Radical reforms nicknamed ‘Tesco Law’, stemming from the 2007 Legal Services Act, will soon give personal injury solicitors a run for their money when banks, grocers, and outsourcing companies can begin providing legal services to the general public from October 6.
While the supermarket giant has been more interested in competing with beauty parlours and banking institutions than seeking personal injury compensation for clients, the threat exists. The 17 million weekly customers of the Co-Operative has been seeing legal services such as personal injury claims, employment, and conveyancing solicitors. Likewise Halifax has a new ‘Legal Express’ online service that charges as little as £48 in some cases to draw up a will.
Professional regulatory organisation the Legal Services Board expects that October will see the first ventures utilising alternative business structures to become licensed. The new ABS rules will allow non-lawyers to share management practices with solicitors.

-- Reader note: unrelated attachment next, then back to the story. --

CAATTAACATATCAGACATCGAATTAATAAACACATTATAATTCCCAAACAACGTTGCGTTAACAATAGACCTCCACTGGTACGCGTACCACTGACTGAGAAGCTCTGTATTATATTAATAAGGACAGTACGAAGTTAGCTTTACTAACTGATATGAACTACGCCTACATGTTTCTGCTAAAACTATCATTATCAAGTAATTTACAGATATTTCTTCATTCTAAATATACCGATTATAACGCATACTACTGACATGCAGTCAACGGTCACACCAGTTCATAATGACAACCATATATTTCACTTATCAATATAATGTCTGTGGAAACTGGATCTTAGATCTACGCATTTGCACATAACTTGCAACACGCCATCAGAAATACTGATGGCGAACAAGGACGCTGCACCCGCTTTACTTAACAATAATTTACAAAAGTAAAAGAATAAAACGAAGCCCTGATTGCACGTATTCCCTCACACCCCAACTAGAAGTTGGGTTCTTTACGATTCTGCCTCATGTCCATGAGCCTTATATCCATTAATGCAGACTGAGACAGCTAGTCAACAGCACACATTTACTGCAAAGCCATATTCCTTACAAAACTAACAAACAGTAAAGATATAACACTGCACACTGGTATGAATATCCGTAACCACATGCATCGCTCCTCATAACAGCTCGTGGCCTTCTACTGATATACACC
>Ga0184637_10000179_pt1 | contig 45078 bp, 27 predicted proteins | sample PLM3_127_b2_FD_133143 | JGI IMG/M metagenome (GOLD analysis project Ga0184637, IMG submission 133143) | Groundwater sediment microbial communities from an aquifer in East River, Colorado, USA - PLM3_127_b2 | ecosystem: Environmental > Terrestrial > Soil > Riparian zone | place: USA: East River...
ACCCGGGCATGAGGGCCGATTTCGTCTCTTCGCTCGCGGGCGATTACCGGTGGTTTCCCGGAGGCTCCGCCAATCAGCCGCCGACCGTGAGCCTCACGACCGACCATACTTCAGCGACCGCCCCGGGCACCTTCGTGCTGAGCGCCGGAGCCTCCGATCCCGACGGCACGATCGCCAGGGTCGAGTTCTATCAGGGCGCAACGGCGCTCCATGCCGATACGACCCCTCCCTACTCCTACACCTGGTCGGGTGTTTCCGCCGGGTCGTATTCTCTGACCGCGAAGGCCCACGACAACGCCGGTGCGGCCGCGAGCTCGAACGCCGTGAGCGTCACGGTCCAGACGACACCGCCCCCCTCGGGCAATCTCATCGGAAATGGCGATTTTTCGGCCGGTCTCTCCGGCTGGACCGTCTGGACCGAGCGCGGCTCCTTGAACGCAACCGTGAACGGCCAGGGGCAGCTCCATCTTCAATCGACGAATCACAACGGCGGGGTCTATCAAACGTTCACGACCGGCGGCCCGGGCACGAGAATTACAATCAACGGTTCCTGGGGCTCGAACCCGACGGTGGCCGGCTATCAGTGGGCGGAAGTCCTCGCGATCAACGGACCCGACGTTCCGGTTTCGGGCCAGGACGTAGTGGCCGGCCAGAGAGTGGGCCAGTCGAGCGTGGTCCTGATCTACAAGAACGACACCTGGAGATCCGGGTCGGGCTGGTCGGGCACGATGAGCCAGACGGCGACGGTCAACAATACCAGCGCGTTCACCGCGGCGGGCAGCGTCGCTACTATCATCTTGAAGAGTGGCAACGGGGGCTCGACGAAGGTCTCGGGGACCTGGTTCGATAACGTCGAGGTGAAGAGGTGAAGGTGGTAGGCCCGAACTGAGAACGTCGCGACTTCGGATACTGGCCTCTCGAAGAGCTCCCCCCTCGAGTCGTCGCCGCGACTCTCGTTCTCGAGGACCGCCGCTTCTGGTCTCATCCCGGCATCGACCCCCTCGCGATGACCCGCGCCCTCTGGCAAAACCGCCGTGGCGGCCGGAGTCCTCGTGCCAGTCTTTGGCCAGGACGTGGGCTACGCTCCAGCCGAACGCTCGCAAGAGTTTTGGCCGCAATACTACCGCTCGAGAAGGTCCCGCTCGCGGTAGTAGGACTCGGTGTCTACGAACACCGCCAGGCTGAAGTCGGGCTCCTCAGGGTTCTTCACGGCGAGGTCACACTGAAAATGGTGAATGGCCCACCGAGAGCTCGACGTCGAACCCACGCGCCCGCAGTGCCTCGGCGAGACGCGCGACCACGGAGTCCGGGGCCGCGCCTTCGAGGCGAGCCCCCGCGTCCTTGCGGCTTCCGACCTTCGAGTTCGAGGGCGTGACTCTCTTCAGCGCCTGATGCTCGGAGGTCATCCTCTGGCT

This will result in improvements to access to finance, provide the convenience of a single point of service with retailers, banks, and other entities, and also allow an increase in efficiency and economy of scale.
More traditional solicitor firms have already begun to come up with strategies in response to the new alternative business structure rules. Weaker practices are likely to be muscled out of the market with the arrival of new, well-financed entrants. Likewise the influx will create downward pressure on fees and work to make the entire profession have greater transparency.
Many traditional and well-known firms have been seriously considering their plans for the future in light of the new competition and deciding on their plans of action in their quest to preserve as much of their market share as they can possibly retain.